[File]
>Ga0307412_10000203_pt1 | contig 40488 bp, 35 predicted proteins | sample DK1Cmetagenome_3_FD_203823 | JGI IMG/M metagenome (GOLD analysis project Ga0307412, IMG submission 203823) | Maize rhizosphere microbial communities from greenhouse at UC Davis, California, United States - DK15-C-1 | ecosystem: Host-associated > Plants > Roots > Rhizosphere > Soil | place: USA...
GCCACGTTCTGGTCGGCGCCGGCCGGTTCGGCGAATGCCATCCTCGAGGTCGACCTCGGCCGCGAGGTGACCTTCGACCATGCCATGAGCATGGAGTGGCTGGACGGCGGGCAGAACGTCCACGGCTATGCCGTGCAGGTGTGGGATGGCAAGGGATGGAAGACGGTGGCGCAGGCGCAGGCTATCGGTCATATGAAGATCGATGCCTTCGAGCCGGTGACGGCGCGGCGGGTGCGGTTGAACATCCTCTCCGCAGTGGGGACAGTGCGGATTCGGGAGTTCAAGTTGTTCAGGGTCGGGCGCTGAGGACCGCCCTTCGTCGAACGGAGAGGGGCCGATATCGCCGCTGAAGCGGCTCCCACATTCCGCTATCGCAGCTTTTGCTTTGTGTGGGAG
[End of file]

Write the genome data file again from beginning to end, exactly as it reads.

>Ga0307412_10000203_pt1 | contig 40488 bp, 35 predicted proteins | sample DK1Cmetagenome_3_FD_203823 | JGI IMG/M metagenome (GOLD analysis project Ga0307412, IMG submission 203823) | Maize rhizosphere microbial communities from greenhouse at UC Davis, California, United States - DK15-C-1 | ecosystem: Host-associated > Plants > Roots > Rhizosphere > Soil | place: USA...
GCCACGTTCTGGTCGGCGCCGGCCGGTTCGGCGAATGCCATCCTCGAGGTCGACCTCGGCCGCGAGGTGACCTTCGACCATGCCATGAGCATGGAGTGGCTGGACGGCGGGCAGAACGTCCACGGCTATGCCGTGCAGGTGTGGGATGGCAAGGGATGGAAGACGGTGGCGCAGGCGCAGGCTATCGGTCATATGAAGATCGATGCCTTCGAGCCGGTGACGGCGCGGCGGGTGCGGTTGAACATCCTCTCCGCAGTGGGGACAGTGCGGATTCGGGAGTTCAAGTTGTTCAGGGTCGGGCGCTGAGGACCGCCCTTCGTCGAACGGAGAGGGGCCGATATCGCCGCTGAAGCGGCTCCCACATTCCGCTATCGCAGCTTTTGCTTTGTGTGGGAG